One effect of this is that pointers can be used to work on arrays (eg incrementing a pointer makes it point to the next element in an array, therefore the joys of pointer arithmetic. References cannot be used in a similar manner.

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    Quote Originally Posted by grumpy View Post
    "Cleaner syntax" is subjective: not everyone's interpretation of "clean" is the same. There is no particular reason that use of references would consume either more or less memory than use of pointers.

    A reference, once created, cannot be reseated (i.e. made to refer to something else). A pointer can. Changing the value of a reference (eg assignment, iterating it) always affects the object referred to, whereas changing the value of a pointer reseats the pointer. For example;
    Code:
    int main()
    {
         int x[2];
         int &refx(x[0]);
         int *px(&x[0]);
    
         x[0] = 5;   x[1] = 10;   // some arbitrary values in x
    
         ++refx;    // sets x[0] to be 6
         ++px       //   changes px so it points at x[1]  (reseating the pointer)
    
         refx = x[2];   // assigns x[0] so it has the value in x[1]   (10)     
         *px = 5;        //   sets x[1] to be 5, but x[0] is still 10
         
    }
    One effect of this is that pointers can be used to work on arrays (eg incrementing a pointer makes it point to the next element in an array, therefore the joys of pointer arithmetic. References cannot be used in a similar manner.
    Well Put..

  10. #10
    Captain Crash brewbuck's Avatar
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    Quote Originally Posted by Wiretron View Post
    The first one passes the reference of i, and the second passes up a pointer to i(correct me if I'm wrong)

    What is the difference between the two methods of passing variables? As far as I can see, both edit the value of i directly. Why are pointers more useful?
    This might trigger a huge debate. I try to advocate completely pointer-less programming in C++, although there are times when there's simply no other option but to use a pointer. In most cases it is unnecessary, especially if you take full advantage of the containers provided by STL.

    At the level of the underlying functionality of the language, a pointer and a reference are pretty much the same thing. At the syntactic level, they work differently. A pointer is a variable that can be assigned and reassigned at will. You can use the same pointer variable to point at one object, then change it to point at another. A reference can't do this. All references are "bound" to an object the moment they come into existence. This eliminates a host of problems centering around uninitialized pointers.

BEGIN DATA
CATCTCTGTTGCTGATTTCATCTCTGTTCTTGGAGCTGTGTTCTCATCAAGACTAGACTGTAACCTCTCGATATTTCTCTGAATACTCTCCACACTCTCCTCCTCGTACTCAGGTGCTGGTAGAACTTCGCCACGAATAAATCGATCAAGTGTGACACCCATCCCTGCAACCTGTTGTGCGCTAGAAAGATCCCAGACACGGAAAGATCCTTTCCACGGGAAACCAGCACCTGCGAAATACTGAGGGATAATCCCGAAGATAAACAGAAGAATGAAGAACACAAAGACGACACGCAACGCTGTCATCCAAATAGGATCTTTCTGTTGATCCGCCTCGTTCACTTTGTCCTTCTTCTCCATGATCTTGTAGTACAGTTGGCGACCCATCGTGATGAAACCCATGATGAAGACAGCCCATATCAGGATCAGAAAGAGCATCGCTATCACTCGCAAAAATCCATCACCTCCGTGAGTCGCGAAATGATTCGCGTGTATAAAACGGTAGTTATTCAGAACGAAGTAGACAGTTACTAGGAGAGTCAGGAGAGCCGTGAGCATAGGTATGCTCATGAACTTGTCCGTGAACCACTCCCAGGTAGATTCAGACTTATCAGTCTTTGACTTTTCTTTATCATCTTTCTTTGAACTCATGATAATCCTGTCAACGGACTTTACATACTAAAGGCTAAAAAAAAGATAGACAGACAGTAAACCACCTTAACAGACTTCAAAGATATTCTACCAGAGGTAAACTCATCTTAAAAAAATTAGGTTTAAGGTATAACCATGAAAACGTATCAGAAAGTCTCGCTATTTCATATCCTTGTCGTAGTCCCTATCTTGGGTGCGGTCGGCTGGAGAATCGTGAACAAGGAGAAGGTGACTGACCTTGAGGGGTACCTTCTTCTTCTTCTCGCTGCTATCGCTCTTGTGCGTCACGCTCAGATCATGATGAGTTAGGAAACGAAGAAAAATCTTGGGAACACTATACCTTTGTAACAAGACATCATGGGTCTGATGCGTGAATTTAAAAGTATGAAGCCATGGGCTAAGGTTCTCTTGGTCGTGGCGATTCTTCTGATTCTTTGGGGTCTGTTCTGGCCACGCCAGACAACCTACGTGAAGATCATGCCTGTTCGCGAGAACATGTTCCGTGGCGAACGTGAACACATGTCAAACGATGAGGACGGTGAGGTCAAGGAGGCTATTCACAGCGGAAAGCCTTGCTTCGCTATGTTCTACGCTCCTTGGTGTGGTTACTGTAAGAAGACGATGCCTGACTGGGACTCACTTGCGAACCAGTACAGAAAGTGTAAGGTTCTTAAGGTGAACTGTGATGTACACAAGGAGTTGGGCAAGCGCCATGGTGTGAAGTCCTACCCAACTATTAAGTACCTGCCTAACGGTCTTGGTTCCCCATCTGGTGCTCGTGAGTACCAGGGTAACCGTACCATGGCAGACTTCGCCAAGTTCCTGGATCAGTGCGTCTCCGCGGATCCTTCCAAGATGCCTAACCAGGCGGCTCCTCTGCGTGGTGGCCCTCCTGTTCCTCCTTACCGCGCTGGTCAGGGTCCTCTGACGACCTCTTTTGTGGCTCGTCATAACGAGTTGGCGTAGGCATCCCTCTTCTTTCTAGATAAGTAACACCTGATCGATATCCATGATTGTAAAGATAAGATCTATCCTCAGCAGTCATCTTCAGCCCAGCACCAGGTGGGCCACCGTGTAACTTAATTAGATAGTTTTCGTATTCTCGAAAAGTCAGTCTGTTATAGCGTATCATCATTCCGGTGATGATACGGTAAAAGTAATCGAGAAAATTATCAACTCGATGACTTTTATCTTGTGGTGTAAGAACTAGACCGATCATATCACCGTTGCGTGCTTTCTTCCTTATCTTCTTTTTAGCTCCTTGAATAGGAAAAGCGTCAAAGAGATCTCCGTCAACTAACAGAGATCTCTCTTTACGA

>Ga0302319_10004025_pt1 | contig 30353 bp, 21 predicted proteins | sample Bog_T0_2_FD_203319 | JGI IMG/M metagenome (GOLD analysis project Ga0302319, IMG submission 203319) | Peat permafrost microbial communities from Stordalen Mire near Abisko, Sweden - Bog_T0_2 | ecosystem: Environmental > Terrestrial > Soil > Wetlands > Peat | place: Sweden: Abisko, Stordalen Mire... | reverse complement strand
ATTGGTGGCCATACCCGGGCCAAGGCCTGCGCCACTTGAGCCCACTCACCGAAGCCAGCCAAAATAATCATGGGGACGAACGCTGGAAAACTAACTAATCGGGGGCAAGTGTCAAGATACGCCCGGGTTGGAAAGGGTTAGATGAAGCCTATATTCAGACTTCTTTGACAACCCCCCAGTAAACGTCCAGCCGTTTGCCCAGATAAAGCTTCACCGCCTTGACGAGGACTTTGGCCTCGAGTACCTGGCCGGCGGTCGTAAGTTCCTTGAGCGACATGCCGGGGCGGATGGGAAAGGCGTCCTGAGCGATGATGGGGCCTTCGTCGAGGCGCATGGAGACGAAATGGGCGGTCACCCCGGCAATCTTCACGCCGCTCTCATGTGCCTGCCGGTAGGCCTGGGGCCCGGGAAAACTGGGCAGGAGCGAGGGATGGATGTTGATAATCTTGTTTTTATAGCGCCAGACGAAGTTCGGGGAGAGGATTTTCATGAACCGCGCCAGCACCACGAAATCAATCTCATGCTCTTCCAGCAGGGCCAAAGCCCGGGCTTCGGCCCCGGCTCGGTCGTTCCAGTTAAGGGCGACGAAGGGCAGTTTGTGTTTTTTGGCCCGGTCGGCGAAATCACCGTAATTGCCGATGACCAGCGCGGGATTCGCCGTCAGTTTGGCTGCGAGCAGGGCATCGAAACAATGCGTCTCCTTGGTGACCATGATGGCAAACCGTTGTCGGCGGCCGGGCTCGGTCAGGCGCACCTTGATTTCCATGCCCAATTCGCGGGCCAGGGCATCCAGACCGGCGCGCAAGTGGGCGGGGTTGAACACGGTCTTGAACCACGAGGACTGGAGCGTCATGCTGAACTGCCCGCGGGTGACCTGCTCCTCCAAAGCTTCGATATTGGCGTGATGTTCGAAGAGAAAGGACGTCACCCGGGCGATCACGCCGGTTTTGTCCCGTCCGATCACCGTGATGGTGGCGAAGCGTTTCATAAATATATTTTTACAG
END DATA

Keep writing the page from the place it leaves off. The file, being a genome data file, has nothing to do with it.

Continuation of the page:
I'd suggest that if you don't see why you need pointers, then you don't need pointers. Stick with references until you bump into one of the cases where they simply aren't enough.

  11. #11
    Captain Crash brewbuck's Avatar
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    Quote Originally Posted by Salem View Post
    > Why are pointers more useful?
    Shouldn't that be why are references more useful?
    Pointers are strictly more powerful. I don't know about "more useful." The most common case I can think of where pointers are required would be a container of polymorphic objects. Most STL containers require that their contents be default-constructible. A reference is not default-constructible so it is impossible to use references to implement containers of polymorphic types. You simply have to use pointers in that case.

  12. #12
    Deathray Engineer MacGyver's Avatar
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    Deep down, for function calls, pointers and references are more or less the same, as the function does need the address of the variable to work on it. I hope no one mistakes what I'm saying here. I don't think they should be interchanged whenever a programmer might feel like it.

    The importance of references is a higher-level concept for the sake of the programmer and users.